The October 1987 collapse in stock prices conjured visions of 1929 and the Great Depression. Focus on this period is natural because the 32 percent decline in stock values between the market closes of October 13 and 19, 1987, was of the magnitude of--indeed, it actually exceeded--the October 1929 debacle. Focus on this period is also appropriate because, despite all that has been learned since to help assure economic stability, we cannot be completely confident that history will not repeat itself. Consequently, this first section reviews events of the Depression era. The stock market Crash of October 1929 is frequently credited with triggering the Depression. The decline was severe and extended; from their peak in September 1929, stock prices declined by 87 percent to their trough in 1932. The performance of the economy over this period was equally disheartening. Real economic activity declined by about one-third between 1929 and 1933; unemployment climbed to 25 percent of the labor force; prices in the aggregate dropped by more than 25 percent; the money supply contracted by over 30 percent; and close to 10,000 banks suspended operations. Given this performance, it is not surprising that many consider these years the worst economic trauma in the nation's history.
Policy makers did not stand idly by as the financial markets and the economy unraveled. There are questions, though, about the appropriateness and magnitude of their responses. Monetary policy, determined and conducted then, as now, by the Federal Reserve, became restrictive early in 1928, as Federal Reserve officials grew increasingly concerned about the rapid pace of credit expansion, some of which was fueling stock market speculation. This policy stance essentially was maintained until the stock market Crash.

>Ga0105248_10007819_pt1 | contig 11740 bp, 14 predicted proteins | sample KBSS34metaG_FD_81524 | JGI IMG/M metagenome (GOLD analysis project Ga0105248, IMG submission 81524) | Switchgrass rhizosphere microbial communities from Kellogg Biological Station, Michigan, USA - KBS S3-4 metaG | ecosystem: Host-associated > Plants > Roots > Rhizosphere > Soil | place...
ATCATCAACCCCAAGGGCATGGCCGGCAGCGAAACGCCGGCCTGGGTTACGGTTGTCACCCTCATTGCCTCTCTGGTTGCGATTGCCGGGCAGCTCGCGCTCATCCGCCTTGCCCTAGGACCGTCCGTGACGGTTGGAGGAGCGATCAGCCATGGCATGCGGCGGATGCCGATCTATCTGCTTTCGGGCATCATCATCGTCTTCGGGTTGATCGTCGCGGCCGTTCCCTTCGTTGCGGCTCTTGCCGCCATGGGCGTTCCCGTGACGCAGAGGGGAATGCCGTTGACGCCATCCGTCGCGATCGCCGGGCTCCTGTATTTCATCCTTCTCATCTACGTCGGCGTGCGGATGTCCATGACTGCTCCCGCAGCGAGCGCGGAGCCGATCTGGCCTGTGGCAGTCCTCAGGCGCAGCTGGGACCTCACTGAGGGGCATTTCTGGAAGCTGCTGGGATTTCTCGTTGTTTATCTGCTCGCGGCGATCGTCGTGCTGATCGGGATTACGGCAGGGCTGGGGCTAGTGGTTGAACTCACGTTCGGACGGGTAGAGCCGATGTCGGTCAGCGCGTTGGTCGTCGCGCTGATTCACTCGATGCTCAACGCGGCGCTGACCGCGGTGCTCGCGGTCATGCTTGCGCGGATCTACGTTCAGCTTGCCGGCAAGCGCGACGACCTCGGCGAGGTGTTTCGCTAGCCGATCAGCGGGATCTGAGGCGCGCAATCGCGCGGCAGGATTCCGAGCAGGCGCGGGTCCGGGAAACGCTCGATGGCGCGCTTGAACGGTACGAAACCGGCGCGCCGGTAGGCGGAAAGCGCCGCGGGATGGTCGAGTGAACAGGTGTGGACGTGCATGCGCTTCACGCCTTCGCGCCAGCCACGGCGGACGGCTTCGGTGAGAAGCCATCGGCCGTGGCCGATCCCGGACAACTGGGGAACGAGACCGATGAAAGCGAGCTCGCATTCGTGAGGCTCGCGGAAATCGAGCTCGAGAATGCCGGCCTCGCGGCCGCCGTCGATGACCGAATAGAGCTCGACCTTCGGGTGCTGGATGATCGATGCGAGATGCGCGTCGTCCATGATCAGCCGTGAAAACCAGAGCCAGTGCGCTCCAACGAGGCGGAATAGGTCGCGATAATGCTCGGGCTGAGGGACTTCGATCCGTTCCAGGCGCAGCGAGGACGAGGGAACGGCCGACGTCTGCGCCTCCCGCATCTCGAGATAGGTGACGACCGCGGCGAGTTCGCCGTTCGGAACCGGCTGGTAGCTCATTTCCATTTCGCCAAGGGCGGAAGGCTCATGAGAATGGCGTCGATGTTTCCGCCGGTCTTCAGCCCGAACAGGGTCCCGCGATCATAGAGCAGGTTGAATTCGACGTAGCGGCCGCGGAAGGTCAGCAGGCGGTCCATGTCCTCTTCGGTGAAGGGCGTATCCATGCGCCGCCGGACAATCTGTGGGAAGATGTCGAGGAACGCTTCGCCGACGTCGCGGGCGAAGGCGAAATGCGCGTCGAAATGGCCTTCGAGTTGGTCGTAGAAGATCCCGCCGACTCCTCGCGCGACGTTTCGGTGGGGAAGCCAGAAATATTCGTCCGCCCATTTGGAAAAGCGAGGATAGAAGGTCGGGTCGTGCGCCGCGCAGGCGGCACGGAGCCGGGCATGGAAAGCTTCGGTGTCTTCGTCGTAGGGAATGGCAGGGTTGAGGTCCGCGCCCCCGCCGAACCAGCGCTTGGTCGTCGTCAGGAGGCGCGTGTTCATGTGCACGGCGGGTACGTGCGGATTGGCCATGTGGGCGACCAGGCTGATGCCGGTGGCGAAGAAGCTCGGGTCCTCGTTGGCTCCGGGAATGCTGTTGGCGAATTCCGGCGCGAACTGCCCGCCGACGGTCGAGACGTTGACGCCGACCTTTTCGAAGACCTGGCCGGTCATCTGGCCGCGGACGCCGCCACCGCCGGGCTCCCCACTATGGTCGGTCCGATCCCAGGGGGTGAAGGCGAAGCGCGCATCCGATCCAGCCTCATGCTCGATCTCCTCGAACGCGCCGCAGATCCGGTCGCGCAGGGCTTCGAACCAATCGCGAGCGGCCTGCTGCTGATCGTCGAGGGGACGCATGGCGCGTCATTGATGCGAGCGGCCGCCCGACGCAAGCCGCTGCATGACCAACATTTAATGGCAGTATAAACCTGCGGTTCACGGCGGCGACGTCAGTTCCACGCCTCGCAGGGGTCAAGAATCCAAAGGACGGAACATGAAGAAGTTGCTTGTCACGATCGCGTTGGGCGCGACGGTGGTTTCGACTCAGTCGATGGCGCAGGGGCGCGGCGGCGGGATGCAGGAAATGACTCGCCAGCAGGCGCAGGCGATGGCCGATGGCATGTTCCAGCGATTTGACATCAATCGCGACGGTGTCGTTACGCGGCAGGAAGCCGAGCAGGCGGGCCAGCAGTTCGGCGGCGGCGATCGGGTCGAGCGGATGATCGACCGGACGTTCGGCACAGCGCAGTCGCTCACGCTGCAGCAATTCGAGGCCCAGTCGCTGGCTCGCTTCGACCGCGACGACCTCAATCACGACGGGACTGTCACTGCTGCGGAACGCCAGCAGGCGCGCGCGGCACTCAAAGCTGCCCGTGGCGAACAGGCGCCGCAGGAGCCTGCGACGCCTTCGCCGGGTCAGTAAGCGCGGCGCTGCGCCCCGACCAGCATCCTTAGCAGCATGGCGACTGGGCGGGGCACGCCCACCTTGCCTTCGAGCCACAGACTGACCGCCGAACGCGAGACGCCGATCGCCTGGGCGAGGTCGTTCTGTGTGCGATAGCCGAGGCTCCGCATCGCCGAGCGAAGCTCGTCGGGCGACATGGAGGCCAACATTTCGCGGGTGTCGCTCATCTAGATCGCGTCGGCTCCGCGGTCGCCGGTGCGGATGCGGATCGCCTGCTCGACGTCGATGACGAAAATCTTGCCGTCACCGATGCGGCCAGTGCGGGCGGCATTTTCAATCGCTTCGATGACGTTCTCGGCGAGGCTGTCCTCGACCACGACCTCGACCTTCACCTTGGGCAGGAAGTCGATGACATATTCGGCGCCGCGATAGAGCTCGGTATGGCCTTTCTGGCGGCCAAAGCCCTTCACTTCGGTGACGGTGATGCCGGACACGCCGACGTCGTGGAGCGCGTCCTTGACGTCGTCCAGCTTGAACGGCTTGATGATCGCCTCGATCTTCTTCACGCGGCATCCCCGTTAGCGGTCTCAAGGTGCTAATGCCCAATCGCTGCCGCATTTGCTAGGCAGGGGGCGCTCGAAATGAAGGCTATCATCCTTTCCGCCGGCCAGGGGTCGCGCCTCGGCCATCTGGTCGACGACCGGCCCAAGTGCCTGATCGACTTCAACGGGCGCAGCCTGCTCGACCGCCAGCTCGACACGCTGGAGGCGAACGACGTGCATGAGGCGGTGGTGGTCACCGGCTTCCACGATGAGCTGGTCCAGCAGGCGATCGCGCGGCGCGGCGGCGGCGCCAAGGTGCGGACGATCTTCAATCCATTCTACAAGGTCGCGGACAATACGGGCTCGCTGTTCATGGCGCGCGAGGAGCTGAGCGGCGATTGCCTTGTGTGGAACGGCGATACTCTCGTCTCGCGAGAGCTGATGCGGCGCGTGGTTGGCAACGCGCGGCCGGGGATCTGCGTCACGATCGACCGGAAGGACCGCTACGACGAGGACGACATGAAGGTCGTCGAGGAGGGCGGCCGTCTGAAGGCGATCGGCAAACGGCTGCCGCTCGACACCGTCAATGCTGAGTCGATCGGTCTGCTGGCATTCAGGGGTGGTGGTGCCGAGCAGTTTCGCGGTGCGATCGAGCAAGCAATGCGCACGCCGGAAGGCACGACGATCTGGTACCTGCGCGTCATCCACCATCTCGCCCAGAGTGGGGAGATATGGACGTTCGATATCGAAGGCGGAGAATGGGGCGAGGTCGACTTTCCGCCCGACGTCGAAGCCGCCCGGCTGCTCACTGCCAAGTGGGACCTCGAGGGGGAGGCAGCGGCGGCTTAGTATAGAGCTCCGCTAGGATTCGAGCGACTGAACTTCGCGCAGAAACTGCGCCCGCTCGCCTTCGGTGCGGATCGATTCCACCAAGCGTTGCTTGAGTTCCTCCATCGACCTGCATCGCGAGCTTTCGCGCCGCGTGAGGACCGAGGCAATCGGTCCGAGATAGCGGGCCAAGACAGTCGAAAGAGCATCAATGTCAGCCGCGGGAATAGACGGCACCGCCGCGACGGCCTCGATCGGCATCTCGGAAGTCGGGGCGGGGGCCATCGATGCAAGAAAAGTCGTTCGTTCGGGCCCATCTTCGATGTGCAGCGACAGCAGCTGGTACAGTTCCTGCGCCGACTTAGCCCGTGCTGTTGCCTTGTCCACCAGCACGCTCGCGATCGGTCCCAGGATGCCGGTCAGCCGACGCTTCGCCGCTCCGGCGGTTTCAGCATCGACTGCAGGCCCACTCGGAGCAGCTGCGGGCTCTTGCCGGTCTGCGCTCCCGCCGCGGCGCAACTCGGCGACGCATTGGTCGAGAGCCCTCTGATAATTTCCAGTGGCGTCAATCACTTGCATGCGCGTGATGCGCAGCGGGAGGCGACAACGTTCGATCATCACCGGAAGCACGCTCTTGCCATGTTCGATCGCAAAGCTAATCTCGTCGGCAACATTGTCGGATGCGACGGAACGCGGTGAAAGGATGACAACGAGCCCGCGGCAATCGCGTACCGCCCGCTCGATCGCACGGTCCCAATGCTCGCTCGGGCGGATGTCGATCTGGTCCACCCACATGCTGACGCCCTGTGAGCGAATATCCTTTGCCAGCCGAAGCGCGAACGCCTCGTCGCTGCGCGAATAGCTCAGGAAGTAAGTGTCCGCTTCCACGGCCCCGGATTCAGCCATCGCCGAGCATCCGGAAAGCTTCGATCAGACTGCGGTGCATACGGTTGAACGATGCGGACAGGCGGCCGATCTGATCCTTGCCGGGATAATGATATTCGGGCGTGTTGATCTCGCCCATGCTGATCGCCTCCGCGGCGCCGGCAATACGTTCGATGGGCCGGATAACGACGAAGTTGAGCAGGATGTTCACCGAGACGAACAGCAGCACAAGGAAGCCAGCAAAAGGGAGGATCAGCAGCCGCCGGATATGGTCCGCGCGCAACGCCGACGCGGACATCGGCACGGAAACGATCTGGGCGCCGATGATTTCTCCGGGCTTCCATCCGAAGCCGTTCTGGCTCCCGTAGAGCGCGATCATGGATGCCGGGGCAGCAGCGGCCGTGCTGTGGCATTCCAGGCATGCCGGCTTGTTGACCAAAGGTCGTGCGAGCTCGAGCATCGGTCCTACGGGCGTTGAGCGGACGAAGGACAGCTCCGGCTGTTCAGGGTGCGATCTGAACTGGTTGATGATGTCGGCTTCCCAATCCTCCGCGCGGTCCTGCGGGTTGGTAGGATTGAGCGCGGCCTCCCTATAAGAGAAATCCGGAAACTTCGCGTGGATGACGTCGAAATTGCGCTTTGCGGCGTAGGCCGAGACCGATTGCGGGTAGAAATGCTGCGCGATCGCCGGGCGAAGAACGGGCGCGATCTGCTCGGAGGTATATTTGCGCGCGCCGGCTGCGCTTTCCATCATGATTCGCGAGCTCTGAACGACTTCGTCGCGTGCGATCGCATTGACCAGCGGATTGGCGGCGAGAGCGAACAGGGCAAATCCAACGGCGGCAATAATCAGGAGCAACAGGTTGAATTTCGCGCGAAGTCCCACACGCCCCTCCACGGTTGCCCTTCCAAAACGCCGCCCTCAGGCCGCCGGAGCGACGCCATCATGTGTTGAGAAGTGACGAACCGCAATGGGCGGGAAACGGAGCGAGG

While there has been much criticism of Federal Reserve policy in the Depression, its initial reaction to the October 1929 drop in stock values appears fully appropriate. Between October 1929 and February 1930, the discount rate was reduced from 6 to 4 percent. The money supply jumped in the immediate aftermath of the Crash, as commercial banks in New York made loans to securities brokers and dealers in volume. Such funding satisfied the heightened liquidity demands of nonfinancial corporations and others that had been financing broker-dealers prior to the Crash and, of course, it helped securities firms maintain normal activities and positions.
The increase in required reserves, which necessarily accompanied the bulge in the money supply resulting from the surge in bank lending to securities firms, was met in part by sizable open market purchases of U.S. government securities by the New York Federal Reserve Bank and by discount window borrowing by New York commercial banks. According to a senior official of the New York Fed at the time, that bank kept its "discount window wide open and let it be known that member banks might borrow freely to establish the reserves required against the large increase in deposits resulting from the taking over of loans called by others." As a consequence, the sharp run-up in short-term interest rates that had characterized previous financial crises was avoided in this case. Money market rates generally declined in the first few months following October 1929.
By the spring of 1930, however, the distinctly easier monetary policy that had characterized the Federal Reserve's response to the stock market decline ended. Subsequent policy is more difficult to describe concisely. Open market purchases of government securities became very modest until large purchases were made in 1932. Further, although the discount rate was reduced between March 1930 and September 1931, it then was raised on two occasions late that year before falling back once again in 1932.
While the direction of monetary policy was somewhat ambiguous over this period, what happened in financial markets was not. Three severe banking panics...
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